Bush cutting cleanup funds for Okla. site
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The Bush administration is cutting cleanup funds for one of the worst toxic waste sites in the nation, according to a document made public on Monday, an action affecting members of an Oklahoma tribe.

Regional Environmental Protection Agency officials wanted $5 million for Tar Creek, an area in northeastern Oklahoma where historic mining contaminated Quapaw land. High levels of lead and other chemicals still remain, threatening the health and welfare of the tribe.

But according to an internal report released by House Democrats critical of President Bush's environmental record, no money will be provided for Tar Creek this year. "The Inspector General's report confirms my deepest fears that the Bush administration refuses to fund the necessary cleanup of toxic sites around the nation," said Rep. Frank Pallone (R-N.J.), a member of the Congressional Native American Caucus, yesterday.

EPA Chief Christie Whitman had earlier warned of cuts to Superfund, the government's cleanup program that is slowly running out of money due in part to inaction by Congress to renew taxes that force polluters to bear the cost of cleanup. But the Bush administration also opposes the tax, threatening funding in future years.

That leaves Tar Creek, where $100 million has already been spent since its addition to the Superfund list in 1983, with 74 million tons of waste from historic mining throughout the 1900s. After going bankrupt in the 1960s, companies abandoned the area without cleaning up the mess.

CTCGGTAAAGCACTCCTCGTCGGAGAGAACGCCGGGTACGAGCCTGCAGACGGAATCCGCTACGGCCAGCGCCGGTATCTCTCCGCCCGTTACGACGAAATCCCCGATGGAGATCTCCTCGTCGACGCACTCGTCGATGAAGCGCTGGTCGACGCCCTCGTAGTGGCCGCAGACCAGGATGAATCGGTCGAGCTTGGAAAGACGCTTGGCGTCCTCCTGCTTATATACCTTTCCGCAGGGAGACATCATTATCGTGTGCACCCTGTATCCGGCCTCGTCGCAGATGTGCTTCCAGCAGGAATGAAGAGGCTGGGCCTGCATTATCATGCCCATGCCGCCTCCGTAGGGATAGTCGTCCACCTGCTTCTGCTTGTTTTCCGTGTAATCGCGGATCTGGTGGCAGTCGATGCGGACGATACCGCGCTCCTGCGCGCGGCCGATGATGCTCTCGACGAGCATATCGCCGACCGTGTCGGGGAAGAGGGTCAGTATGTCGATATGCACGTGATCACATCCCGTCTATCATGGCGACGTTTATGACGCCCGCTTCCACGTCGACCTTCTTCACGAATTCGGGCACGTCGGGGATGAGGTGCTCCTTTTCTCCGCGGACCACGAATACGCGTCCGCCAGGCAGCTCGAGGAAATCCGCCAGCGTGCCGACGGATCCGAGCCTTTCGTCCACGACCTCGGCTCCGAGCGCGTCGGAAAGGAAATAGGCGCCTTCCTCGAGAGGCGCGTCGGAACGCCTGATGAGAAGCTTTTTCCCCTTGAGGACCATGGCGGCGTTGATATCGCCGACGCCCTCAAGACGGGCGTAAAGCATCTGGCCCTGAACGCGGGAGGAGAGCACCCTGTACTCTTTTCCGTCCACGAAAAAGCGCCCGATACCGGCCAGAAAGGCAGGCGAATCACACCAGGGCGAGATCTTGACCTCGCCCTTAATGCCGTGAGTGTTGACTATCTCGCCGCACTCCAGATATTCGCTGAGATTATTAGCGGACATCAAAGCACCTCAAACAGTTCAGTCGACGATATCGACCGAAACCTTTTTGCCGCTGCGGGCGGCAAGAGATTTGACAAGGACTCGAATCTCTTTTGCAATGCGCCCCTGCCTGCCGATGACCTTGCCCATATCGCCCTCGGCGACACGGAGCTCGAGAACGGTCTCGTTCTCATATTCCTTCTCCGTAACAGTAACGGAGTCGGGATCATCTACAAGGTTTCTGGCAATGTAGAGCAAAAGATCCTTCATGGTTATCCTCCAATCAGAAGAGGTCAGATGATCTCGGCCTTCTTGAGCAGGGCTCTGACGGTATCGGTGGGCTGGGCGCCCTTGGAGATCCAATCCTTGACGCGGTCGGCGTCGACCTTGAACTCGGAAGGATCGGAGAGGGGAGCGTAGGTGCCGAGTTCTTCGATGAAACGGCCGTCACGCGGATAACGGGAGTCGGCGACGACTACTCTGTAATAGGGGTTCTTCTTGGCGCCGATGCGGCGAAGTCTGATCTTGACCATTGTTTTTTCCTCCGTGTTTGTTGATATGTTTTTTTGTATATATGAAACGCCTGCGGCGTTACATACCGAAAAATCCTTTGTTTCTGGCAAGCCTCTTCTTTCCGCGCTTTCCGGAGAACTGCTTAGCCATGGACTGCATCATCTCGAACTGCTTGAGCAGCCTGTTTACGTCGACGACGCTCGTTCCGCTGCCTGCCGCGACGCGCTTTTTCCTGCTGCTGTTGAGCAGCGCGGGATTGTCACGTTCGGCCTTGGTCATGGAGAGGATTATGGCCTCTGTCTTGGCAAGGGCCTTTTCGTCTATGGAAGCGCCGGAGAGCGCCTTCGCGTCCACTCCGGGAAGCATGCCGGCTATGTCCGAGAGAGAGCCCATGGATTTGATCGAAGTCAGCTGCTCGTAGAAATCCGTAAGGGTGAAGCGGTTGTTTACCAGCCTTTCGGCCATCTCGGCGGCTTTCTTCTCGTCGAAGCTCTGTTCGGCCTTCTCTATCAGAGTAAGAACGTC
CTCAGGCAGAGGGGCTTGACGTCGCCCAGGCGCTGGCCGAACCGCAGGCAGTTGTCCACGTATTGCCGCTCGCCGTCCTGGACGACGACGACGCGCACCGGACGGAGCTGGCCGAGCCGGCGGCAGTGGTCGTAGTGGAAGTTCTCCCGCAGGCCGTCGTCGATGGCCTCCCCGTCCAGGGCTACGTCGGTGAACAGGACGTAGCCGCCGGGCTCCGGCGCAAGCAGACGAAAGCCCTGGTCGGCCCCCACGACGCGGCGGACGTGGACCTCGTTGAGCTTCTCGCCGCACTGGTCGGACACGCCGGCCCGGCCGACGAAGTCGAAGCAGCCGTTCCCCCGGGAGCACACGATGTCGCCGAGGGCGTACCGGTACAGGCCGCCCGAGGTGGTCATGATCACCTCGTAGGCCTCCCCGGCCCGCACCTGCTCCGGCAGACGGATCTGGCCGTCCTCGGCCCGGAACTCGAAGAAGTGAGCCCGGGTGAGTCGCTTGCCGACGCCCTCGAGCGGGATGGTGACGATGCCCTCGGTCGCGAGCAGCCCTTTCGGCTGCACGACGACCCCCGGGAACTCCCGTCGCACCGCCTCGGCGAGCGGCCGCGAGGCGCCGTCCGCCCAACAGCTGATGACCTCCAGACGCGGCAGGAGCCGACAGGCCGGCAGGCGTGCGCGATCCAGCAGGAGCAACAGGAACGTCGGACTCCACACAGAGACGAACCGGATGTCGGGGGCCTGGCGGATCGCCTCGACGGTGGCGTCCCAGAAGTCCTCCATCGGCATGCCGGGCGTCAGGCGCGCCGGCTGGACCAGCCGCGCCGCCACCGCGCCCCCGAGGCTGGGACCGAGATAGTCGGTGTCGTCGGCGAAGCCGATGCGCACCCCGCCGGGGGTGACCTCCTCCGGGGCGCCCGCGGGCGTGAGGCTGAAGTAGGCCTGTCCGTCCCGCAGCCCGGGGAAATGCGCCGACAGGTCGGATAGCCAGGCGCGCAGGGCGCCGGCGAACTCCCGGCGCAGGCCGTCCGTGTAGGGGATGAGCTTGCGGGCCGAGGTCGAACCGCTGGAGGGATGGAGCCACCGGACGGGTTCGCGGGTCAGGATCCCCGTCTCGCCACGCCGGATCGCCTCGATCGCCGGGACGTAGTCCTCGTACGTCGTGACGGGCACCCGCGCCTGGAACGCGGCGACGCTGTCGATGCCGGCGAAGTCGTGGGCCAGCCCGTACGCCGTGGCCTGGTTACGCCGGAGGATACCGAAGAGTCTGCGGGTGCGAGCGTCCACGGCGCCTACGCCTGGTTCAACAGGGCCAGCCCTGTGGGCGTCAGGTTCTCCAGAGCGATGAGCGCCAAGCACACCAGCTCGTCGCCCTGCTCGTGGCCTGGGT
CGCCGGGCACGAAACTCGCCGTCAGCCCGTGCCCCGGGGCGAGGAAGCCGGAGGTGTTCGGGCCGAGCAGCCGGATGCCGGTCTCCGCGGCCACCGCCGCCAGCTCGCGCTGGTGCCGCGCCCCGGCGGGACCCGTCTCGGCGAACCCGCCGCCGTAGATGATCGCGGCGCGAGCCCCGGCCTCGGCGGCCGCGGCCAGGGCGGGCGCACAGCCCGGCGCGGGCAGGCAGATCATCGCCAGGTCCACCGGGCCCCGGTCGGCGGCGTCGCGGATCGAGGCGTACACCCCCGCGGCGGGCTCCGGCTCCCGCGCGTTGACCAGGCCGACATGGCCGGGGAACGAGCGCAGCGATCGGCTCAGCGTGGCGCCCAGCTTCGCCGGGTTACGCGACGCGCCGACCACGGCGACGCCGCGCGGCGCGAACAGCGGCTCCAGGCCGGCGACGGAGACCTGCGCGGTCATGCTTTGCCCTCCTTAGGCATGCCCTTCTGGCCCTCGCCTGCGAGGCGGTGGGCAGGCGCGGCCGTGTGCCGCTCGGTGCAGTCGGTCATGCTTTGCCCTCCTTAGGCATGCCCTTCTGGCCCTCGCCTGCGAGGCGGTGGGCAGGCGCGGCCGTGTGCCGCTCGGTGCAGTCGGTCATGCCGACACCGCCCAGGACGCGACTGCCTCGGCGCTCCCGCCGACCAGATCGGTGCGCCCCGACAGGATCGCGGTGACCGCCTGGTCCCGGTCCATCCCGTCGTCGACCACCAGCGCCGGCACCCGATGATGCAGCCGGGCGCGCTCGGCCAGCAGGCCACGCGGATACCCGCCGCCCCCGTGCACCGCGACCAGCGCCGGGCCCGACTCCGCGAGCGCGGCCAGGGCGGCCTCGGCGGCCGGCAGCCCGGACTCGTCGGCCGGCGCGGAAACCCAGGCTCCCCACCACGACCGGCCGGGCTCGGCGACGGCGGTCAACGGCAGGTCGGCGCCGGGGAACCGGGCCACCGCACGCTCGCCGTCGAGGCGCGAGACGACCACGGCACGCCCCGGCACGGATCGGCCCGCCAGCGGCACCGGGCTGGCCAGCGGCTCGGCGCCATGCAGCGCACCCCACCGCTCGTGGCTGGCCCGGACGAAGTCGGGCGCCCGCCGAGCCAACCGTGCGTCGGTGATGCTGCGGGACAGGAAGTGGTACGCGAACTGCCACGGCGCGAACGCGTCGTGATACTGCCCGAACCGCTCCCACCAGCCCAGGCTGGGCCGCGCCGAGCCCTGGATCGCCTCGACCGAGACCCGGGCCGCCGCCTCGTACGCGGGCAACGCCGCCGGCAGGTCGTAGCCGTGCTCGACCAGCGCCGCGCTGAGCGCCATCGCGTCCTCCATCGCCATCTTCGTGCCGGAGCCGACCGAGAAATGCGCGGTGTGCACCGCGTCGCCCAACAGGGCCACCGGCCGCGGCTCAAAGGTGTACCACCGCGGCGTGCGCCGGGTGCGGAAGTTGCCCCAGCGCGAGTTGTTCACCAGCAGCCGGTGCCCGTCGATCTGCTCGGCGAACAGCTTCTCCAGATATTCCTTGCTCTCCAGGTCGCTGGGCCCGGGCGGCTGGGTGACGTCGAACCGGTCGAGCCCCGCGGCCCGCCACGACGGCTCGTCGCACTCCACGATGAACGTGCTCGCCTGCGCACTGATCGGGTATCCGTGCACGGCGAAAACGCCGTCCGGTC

As a result, Quapaw tribal members today deal with lead contamination, abandoned mine shafts, moldy homes and huge piles of a waste byproduct known as "chat" in their backyards that can be seen in aerial photographs. Of the 40 square miles of the Superfund site, 80 percent is Indian-owned.

Risks from the leftover waste are high and can contribute to developmental, blood, kidney and other problems. Children in the region have higher than acceptable levels of zinc and lead in their blood, according to the Indian Health Service.

The piles of chat can be removed due to a moratorium the Bureau of Indian Affairs removed on the sale of the waste, which contains lead and is dangerous to children and adults if left alone. More than 100 individual Quapaw land holders were affected by a 2001 decision to lift the ban.

Despite the action, a full cleanup could cost an additional $70 million, according to EPA estimates. The state was warned last year that funds for non-Indian lands would be cut and Gov. Frank Keating (R) in recent months has threatened to sue the Department of Interior, the Bureau of Indian Affairs -- which is now headed by a former member of his Cabinet, Assistant Secretary Neal McCaleb -- and the U.S. Geological Survey.

A proposal to relocate affected landowners and restore the area to a wetlands is being circulated. Estimates for this project run as high as $250 million.

Nationwide, Superfund sites are short $227.9 million, according to the EPA report. During an appearance to promote the Bush administration's clean air initiative, Whitman said some of the information was incorrect but didn't provide details.

Relevant Documents:
Affected Sites | EPA Report

Relevant Links:
Tar Creek Information Site -
Tar Creek, State of Oklahoma -
Tar Creek Site, EPA -

Related Stories:
Tar Creek mold confirmed (4/23)
Head of EPA urged to visit Okla. site (9/11)
BIA aiding cleanup of Okla. site (9/7)
End of mine waste moratorium praised (8/30)
Sale of mine waste cleared for Okla. Tribe (8/22)

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